A burst of spring cleaning fervor threatens to shipwreck my dissertation dreams, but I am planted here behind keyboard, nailed down by a dream and a prayer for a May graduation. It is time for the last big push, a flurry of writing and editing that consumes every free minute not slotted for other chores. I delight in an editing phone call with my favorite person at the Writing Center for Excellence, and I tell her about my remission and her hearty, "Thank the good LAWD!" in the comforting Southern drawl is like honey dripping from the phone. It makes me stop, and remember. Remember all that happened, how my soul was shaped, how my heart was broken, how the scales were falling off my eyes in sheets and shattering around my stock-still shocked feet.
The way of mercy
Takes me to the least
Down the road of suffering
To the wedding feast
For I know that You are faithful
As we walk these fields of white
To the weary and the hurting
let Your Kingdom comes
~Faithful, David Ruis
Prayers are always answered. I woke to the worst day, and found it was a glorious day, a string of pearls - pearls plucked from the odiferous waves of gray of the oyster's shell - unfolding before my very eyes as I opened gift after gift streaming straight from the hands of the Father into my bruised heart. Just when I thought I was at the end of the necklace, another bead glistened in the warm, Indian summer sun. The morning began with waiting...but not for the radioactive treatment, rather the glorious arrival of my newest niece or nephew! Megan was admitted to the hospital Sunday night, and I couldn't believe God was granting my prayer that I be able to hold their little one before I was quarantined! I called early in the morning to see about delaying my treatment, and was told I could come anytime before 4:30 p.m. Another pearl: a beautiful, sunlit day to treasure my children, share life with them, breathe in their sights, and sounds, and smells. Fill my cup up to overflowing so I can spill some drops of joy into my barren lap on a darker day in the November that will surely come.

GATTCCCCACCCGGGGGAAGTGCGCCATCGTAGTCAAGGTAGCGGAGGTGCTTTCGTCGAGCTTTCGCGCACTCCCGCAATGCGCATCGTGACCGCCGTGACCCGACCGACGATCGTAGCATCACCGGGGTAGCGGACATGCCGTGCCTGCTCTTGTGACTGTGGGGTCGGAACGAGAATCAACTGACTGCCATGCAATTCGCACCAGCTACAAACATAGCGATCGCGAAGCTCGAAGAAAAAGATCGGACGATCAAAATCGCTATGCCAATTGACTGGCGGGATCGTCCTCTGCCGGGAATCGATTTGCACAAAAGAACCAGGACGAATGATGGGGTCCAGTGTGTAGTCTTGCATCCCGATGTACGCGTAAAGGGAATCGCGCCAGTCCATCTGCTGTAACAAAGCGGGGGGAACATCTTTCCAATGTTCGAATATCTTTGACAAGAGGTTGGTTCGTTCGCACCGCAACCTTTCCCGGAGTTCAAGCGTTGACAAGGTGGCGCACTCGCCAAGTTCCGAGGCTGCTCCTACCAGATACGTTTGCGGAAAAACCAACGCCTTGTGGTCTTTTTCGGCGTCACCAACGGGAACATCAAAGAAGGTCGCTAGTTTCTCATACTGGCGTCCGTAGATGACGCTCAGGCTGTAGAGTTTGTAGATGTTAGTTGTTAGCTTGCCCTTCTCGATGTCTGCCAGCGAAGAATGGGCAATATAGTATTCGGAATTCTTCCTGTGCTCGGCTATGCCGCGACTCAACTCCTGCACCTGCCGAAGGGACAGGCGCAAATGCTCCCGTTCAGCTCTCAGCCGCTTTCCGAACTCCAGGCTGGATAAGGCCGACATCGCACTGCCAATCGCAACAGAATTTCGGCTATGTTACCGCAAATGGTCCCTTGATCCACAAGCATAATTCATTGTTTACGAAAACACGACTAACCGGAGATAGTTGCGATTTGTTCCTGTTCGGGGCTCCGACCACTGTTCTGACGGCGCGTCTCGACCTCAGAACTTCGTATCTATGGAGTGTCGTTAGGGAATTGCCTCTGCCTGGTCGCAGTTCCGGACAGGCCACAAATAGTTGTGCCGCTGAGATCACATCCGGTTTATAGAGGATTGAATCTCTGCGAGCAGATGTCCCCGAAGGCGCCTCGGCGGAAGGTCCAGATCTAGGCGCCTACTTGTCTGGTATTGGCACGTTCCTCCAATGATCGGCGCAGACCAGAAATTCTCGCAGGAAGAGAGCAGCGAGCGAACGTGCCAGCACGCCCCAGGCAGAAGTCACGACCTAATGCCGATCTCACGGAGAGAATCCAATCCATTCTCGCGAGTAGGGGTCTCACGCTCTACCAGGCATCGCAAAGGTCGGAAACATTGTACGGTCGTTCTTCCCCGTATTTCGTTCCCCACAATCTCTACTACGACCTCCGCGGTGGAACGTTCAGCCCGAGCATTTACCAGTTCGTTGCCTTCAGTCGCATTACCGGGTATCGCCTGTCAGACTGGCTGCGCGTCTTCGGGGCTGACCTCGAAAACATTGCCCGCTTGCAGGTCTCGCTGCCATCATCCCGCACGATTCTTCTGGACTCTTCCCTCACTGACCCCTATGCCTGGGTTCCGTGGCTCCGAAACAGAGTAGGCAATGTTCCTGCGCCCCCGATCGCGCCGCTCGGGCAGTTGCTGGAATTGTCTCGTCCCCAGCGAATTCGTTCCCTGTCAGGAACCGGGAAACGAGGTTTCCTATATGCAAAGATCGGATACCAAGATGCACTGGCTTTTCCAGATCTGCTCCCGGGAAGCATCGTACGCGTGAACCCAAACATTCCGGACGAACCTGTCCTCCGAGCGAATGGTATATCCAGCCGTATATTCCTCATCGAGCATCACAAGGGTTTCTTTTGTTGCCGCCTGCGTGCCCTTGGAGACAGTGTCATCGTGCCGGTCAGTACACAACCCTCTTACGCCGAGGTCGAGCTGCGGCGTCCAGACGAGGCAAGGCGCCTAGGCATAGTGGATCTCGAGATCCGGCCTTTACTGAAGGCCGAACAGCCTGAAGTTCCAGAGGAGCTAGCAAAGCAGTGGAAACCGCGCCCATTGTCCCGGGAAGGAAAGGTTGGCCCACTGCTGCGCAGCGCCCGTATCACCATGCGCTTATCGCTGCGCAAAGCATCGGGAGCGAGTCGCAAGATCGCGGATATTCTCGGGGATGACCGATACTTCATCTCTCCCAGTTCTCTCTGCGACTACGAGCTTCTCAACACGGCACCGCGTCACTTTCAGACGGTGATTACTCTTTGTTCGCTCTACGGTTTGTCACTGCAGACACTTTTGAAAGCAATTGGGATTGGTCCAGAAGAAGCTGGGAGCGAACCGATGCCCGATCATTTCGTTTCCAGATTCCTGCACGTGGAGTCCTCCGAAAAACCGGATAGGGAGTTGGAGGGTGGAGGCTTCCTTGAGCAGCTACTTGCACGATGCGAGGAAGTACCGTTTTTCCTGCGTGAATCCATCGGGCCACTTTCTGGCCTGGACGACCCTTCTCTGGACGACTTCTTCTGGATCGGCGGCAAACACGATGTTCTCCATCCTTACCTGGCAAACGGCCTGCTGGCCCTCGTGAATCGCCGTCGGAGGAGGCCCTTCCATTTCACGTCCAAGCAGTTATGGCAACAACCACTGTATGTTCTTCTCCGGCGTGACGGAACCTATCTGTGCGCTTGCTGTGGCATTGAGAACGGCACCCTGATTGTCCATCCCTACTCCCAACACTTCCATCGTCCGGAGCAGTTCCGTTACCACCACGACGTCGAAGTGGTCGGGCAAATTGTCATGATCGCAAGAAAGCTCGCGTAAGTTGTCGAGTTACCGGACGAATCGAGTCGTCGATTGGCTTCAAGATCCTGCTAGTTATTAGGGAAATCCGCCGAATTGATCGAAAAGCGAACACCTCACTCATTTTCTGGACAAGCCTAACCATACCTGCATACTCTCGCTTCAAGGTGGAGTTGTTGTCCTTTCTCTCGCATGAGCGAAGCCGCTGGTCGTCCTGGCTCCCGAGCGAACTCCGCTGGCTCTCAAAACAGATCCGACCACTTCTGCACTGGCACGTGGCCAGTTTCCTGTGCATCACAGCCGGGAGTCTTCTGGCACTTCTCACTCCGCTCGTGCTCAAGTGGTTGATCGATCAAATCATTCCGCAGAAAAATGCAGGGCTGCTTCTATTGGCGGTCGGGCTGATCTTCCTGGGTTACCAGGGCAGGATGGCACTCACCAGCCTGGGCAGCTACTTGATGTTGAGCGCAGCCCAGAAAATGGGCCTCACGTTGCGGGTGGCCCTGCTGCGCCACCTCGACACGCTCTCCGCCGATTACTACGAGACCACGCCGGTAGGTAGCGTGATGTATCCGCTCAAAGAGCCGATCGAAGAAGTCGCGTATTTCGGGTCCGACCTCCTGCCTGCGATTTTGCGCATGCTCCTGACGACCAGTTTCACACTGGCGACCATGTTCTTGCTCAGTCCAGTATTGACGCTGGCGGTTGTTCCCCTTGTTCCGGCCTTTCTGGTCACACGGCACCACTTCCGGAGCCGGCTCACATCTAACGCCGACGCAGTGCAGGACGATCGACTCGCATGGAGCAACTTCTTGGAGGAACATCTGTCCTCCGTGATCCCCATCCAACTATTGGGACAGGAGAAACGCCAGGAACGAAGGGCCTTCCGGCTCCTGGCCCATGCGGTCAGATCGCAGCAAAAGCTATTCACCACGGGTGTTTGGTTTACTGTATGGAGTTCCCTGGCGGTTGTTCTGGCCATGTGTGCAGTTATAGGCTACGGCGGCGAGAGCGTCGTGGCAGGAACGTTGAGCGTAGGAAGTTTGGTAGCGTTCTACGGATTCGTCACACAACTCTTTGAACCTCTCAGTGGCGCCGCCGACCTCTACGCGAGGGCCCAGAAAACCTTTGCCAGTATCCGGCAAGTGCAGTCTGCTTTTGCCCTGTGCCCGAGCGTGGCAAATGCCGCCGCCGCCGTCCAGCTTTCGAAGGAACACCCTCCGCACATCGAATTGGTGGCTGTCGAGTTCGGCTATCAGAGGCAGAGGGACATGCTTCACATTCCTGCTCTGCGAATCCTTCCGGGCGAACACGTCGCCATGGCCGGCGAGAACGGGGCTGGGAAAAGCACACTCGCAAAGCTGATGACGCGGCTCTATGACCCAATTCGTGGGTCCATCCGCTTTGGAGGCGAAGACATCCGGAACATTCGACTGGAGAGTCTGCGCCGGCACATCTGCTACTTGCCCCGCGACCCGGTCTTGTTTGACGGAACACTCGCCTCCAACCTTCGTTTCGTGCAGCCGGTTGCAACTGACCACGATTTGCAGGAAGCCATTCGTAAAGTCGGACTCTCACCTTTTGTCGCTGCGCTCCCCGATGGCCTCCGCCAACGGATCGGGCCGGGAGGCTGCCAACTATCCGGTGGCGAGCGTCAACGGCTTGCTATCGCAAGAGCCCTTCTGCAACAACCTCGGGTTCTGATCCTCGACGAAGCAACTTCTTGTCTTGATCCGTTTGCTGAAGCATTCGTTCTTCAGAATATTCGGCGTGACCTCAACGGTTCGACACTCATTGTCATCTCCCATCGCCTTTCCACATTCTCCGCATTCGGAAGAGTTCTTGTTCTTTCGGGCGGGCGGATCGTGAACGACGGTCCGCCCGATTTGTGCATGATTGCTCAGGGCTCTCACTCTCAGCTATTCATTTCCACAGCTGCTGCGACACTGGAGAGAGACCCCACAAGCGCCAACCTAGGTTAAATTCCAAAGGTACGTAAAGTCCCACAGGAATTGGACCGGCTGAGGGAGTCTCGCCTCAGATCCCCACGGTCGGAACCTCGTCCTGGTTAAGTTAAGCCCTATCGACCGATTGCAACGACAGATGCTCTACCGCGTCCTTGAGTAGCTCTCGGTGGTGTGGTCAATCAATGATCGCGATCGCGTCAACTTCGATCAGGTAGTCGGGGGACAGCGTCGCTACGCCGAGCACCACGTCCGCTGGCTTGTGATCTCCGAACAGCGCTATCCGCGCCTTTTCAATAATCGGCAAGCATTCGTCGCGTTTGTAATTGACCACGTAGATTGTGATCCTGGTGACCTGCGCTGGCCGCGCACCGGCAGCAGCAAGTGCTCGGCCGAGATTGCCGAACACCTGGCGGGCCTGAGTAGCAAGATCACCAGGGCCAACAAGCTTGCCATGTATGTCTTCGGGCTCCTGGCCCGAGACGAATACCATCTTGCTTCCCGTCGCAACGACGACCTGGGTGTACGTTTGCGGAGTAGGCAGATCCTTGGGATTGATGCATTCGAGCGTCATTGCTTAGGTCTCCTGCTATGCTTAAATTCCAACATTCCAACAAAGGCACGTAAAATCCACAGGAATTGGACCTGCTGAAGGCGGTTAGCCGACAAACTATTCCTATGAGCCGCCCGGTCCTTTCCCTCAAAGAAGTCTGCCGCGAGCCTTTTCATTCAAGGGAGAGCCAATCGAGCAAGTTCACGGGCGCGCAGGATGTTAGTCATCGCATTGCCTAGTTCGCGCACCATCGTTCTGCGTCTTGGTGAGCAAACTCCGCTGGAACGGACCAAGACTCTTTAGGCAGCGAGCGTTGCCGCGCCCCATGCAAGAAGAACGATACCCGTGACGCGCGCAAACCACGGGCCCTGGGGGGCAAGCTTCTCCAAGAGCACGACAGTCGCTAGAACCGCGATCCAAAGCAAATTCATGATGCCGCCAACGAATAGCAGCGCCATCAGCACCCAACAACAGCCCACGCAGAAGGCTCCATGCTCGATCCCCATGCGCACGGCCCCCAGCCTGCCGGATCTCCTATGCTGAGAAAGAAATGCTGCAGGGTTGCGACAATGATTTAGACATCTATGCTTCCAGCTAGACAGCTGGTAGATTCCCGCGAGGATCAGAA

We went to music class and delighted together in the cacophony and chaos that is kids and music and dancing in a high-ceiling art gallery lit with eastern windows and glistening pine floors. We gloried in Kosher salt at a local deli and beautiful, crumbly goat cheese that a low-iodine Mama can feast upon. We napped together in the lazy, beetle-buzzing afternoon in the unexpected bliss of open windows and the sound of corn husks rustling in the warm, summer-like breeze. I packed my car slowly, savoring every quiet moment of the house God has given us, listening to the children sleep and staving off sorrows that threatened at every moment. Still waiting for the call announcing the birth of that beautiful babe...